This year Willa Cather’s early masterpiece, My Antonia, turns 100, but these days, thanks to the most explosive immigration crisis in American life since the Reagan era’s Immigration Reform and Control Act of 1986 passed Congress, My Antonia has acquired a new timeliness.
At the center of My Antonia lies the Dreamer-like story of Antonia Shimerda Cuzak, a Bohemian immigrant who at age 14 comes with her family to the Nebraska of the 1880s and adapts to life in the West with a completeness unmatched by her American-born neighbors. Antonia’s story is told by Jim Burden, who arrives in Nebraska the same day that she does to live with his grandparents after his own parents have died.
Jim, who has been living in Virginia, must, like Antonia, adjust to the challenges of a Nebraska that is new to him, but his grandparents are kind, prosperous people. The hardships that are Antonia’s are not his. Jim does not have to worry about where his next meal is coming from or how he will get through the cold, Nebraska winters. The difference in the paths that have been laid out for Jim and Antonia, who is four years older than he, is spelled out early in the novel when Antonia says to him, “Things will be easy for you. But they will be hard for us.”
Antonia is right. The closeness she and Jim shared on first arriving in Nebraska and roaming a prairie filled with miles of copper-red grass does not keep them together. Jim goes on to the University of Nebraska, then to Harvard, and Harvard Law School. Antonia suffers through her first winter in Nebraska in a sod house, endures her father’s suicide, works as a housekeeper in the nearby town of Black Hawk (a fictional version of Red Cloud, Nebraska), and has a baby with a man who abandons her.
Jim and Antonia experience a tender parting in the year Antonia turns 24, but, despite their youth, their parting has the feel of a final goodbye. “I’m so glad we had each other when we were little,” Antonia tells Jim.
Twenty years later when Jim returns to Nebraska for a visit, his and Antonia’s lives are still vastly different, but not in a way that suggests Jim is to be envied and Antonia is to be pitied. Jim is now a prosperous railroad lawyer, living in New York and caught up in a loveless marriage to a woman who spends most of her time being a patron of the arts. Antonia is a worn, but vibrant, mother, with a large family and a devoted husband living on a farm she helped build. “She was a rich mine of life, like the founders of early races,” Jim observes on seeing her again.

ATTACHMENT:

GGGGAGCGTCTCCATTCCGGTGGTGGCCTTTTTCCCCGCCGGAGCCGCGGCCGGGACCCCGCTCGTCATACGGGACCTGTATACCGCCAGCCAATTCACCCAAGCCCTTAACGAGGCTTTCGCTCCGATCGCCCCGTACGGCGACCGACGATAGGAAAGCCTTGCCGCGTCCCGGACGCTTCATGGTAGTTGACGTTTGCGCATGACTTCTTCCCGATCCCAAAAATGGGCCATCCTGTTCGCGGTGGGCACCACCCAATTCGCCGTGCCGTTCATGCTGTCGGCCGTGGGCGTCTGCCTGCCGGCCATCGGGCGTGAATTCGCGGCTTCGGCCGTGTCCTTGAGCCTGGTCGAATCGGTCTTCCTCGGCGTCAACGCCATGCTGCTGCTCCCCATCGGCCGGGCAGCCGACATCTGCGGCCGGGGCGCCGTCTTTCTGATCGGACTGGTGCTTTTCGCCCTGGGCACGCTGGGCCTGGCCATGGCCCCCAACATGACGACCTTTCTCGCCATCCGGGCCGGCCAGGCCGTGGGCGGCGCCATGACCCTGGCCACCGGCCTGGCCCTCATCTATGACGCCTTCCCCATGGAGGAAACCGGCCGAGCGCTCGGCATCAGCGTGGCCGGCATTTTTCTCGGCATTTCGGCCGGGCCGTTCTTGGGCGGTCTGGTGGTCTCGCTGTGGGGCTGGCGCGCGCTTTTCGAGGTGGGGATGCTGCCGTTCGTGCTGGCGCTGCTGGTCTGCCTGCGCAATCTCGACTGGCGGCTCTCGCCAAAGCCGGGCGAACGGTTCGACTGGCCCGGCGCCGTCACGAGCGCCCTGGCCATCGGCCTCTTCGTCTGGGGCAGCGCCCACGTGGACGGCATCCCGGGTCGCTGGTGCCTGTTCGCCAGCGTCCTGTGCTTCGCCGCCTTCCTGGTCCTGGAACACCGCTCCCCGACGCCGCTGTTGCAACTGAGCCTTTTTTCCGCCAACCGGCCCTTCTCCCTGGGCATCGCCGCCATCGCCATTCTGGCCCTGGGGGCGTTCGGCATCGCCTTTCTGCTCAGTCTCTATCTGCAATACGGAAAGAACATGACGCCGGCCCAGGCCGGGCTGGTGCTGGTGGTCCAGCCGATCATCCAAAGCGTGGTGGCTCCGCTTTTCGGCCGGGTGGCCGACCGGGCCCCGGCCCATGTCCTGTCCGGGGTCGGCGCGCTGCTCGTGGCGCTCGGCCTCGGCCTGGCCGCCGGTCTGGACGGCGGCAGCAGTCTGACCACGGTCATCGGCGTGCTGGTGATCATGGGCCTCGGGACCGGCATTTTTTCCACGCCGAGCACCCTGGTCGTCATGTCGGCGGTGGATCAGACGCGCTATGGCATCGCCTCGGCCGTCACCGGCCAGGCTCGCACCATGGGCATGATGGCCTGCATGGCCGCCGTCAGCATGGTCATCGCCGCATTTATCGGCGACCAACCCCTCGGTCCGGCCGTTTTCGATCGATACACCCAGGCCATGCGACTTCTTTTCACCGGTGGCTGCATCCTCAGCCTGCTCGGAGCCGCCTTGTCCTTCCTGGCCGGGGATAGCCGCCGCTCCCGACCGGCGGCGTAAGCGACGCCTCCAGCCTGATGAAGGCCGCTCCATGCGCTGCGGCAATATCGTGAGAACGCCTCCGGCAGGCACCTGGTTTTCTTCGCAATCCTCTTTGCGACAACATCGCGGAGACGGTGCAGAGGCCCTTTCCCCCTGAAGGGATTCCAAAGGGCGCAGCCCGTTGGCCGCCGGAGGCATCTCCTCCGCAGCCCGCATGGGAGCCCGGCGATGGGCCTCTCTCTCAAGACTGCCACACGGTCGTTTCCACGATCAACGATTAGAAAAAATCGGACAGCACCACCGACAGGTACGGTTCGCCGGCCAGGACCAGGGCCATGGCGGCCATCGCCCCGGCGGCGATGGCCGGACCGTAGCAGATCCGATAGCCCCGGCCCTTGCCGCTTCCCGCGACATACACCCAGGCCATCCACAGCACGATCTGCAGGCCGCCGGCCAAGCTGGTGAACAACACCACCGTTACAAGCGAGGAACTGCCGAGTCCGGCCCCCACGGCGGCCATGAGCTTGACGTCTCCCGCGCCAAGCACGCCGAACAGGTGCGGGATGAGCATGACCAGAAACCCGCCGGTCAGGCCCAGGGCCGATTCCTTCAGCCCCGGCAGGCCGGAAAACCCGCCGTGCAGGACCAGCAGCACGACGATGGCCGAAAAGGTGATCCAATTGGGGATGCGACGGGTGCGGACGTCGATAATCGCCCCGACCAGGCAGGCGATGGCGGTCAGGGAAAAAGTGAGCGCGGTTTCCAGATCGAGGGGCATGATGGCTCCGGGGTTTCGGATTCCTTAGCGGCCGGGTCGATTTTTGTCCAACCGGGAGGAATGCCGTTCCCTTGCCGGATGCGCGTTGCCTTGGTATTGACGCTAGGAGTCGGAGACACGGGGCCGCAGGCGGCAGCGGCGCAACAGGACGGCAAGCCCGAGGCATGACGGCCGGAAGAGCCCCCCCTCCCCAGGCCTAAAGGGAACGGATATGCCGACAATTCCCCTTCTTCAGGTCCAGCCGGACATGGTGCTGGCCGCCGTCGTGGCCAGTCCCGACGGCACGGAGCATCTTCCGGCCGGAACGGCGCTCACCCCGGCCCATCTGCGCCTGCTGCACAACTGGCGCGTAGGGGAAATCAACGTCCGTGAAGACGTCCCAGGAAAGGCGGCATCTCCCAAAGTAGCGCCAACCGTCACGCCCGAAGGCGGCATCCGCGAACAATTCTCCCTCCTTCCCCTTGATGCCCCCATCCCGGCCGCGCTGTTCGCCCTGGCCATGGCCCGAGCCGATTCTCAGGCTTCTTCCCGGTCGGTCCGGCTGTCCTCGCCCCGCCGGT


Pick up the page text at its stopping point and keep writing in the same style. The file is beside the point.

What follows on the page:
Antonia has managed to overcome all that should have undone her and succeeded in ways impossible to imagine in the country of her birth. Her personal triumph lies at the center of Cather’s novel and links her to the threatened Dreamer immigrants of today, brought to America as young children by their parents and now facing deportation. Like so many Dreamers, Antonia arrived with no special skills and only a few words of English.
Beginning with their first year together, when he sees Antonia keep alive a dying insect by making a nest for it in her hair, Jim portrays her as a figure of instinctive kindness. But what allows Antonia to prosper is her grit. She works long hours on her family’s farm. She sacrifices her privacy to go into service as a housekeeper. She marries only when she is convinced that her future husband will treat the child she has had out of wedlock as his own.
In her struggles, Antonia is helped by those who don’t view her and her family as “others” or as intruders on the land. Jim teaches Antonia English. His grandparents bring Antonia’s family food when the family is near starvation. Nearby farmers pitch in to help the Shimerdas build a log house. A neighbor teaches Antonia how to use a sewing machine and is present when she has her first baby.
It is this combination of hard work and goodwill that in the end allows Antonia to thrive in a Nebraska that Cather makes clear is not immune from bigotry toward immigrants. In Jim’s eyes Antonia’s success reflects the upward trajectory of Nebraska’s immigrant community, which in My Antonia includes Bohemians, Swedes, Russians, and Norwegians. “I always knew I should live long enough to see my country girls come into their own, and I have,” Jim later remarks. “Their children are better off than the children of the town women they used to serve.”
Jim’s comments on immigration reflect one of the few moments in which Cather’s writing turns explicitly political. She was not interested in making a formal case for immigration. She preferred instead to offer what we have had too little of in today’s vicious immigration debates—a picture of immigrant striving and acculturation as an American norm.
Jim is not just speaking personally when at the end of the novel, he says of his reunion with Antonia, “I had the sense of coming home to myself.” He is acknowledging the inseparability of his home-grown view of America and Antonia’s perspective.